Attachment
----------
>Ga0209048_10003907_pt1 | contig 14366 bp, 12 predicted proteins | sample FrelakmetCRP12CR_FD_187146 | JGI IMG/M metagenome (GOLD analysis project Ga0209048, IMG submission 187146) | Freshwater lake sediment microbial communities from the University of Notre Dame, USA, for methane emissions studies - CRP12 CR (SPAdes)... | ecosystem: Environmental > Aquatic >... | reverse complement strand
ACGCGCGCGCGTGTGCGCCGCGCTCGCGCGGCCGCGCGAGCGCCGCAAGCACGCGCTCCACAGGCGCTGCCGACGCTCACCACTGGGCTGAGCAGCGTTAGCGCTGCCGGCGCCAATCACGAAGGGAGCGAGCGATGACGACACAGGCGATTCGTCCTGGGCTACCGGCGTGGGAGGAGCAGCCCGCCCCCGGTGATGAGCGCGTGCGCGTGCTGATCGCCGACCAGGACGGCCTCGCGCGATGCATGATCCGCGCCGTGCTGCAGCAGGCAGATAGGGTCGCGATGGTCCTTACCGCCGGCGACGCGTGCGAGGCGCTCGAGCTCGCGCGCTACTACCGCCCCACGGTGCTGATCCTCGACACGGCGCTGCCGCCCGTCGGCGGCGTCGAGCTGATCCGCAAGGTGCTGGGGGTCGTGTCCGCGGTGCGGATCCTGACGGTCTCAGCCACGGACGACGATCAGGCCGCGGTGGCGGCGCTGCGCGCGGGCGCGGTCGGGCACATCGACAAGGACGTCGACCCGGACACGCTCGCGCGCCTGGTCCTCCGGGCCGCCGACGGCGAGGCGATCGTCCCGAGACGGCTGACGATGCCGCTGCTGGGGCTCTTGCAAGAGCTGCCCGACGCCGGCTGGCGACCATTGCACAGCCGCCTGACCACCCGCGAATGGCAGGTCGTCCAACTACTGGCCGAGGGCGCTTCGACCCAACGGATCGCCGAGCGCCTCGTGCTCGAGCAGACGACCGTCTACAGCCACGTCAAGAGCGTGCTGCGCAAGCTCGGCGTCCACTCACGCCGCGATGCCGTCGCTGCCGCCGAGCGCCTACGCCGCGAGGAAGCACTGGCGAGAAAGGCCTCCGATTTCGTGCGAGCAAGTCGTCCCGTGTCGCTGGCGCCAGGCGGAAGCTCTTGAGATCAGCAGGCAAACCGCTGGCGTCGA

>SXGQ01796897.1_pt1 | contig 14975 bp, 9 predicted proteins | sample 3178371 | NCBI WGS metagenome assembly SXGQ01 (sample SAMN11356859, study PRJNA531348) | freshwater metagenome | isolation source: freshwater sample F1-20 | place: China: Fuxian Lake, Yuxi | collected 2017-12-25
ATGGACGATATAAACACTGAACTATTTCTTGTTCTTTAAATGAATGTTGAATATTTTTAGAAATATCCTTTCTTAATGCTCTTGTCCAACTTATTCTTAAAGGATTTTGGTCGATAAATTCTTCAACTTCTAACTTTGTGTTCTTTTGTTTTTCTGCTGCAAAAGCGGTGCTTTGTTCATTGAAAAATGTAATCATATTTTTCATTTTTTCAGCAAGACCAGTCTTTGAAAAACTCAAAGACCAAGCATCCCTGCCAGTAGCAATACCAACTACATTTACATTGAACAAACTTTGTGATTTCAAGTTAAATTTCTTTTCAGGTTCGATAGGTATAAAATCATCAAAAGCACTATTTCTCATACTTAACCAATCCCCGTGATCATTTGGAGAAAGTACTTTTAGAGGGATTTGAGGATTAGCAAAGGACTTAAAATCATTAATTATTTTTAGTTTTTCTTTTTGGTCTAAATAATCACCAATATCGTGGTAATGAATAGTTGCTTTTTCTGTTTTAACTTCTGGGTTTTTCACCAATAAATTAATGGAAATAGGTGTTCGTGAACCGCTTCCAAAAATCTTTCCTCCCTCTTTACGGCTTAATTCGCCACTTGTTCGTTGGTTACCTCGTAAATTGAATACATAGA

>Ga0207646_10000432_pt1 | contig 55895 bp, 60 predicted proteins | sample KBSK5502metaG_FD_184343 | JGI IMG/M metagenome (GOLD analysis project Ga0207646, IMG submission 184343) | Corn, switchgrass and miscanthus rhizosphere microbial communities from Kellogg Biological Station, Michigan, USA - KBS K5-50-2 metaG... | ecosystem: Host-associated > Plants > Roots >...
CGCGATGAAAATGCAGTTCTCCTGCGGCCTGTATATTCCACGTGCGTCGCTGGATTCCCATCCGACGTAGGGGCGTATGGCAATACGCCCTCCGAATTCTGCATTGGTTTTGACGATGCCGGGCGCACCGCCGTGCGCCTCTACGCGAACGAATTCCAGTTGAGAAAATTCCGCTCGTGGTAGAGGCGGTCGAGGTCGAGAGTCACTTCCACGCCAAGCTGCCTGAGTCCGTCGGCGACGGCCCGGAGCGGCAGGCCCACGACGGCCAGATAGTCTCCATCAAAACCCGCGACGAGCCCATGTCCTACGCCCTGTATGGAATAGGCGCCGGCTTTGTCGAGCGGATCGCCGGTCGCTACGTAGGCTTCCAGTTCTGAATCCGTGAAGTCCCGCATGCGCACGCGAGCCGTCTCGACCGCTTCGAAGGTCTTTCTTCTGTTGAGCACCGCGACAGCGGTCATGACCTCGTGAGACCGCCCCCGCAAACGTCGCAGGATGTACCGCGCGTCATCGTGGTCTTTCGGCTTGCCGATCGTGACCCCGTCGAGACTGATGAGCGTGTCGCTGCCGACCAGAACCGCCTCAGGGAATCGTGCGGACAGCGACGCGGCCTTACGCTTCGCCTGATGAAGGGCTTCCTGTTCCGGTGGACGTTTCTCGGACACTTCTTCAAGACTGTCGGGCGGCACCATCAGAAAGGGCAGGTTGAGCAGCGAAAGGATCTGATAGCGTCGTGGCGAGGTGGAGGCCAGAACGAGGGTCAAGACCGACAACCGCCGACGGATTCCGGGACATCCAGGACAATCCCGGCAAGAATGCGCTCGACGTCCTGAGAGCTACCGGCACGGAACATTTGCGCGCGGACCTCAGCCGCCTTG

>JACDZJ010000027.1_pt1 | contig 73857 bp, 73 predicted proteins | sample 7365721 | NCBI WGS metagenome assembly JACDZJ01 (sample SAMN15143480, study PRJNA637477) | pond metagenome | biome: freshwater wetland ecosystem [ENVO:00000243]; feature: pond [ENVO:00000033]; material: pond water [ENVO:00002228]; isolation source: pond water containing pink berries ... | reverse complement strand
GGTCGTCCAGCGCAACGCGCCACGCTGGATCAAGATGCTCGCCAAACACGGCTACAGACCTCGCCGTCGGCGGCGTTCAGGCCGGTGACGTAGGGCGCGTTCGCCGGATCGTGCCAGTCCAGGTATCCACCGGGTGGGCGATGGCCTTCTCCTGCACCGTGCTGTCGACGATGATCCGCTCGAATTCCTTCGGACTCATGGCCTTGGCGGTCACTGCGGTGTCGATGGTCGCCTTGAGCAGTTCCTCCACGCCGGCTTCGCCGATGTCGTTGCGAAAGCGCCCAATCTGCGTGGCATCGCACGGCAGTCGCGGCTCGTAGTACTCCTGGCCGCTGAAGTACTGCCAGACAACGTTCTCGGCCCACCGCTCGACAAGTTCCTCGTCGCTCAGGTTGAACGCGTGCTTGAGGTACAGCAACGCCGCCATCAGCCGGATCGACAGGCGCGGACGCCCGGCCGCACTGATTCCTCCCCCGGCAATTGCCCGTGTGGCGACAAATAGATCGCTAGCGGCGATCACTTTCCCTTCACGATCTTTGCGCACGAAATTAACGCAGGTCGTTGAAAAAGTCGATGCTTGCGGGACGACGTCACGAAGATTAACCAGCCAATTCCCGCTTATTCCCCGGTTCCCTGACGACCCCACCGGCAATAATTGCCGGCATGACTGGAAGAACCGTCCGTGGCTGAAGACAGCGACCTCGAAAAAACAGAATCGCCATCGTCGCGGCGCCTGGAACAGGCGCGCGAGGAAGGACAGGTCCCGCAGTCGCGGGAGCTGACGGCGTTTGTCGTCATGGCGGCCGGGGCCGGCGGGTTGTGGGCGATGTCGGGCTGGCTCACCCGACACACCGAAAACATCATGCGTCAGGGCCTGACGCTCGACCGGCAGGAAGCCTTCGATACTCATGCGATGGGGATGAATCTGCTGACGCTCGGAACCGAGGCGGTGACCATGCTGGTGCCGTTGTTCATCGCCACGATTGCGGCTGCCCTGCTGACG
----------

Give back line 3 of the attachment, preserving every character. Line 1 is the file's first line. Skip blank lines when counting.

>SXGQ01796897.1_pt1 | contig 14975 bp, 9 predicted proteins | sample 3178371 | NCBI WGS metagenome assembly SXGQ01 (sample SAMN11356859, study PRJNA531348) | freshwater metagenome | isolation source: freshwater sample F1-20 | place: China: Fuxian Lake, Yuxi | collected 2017-12-25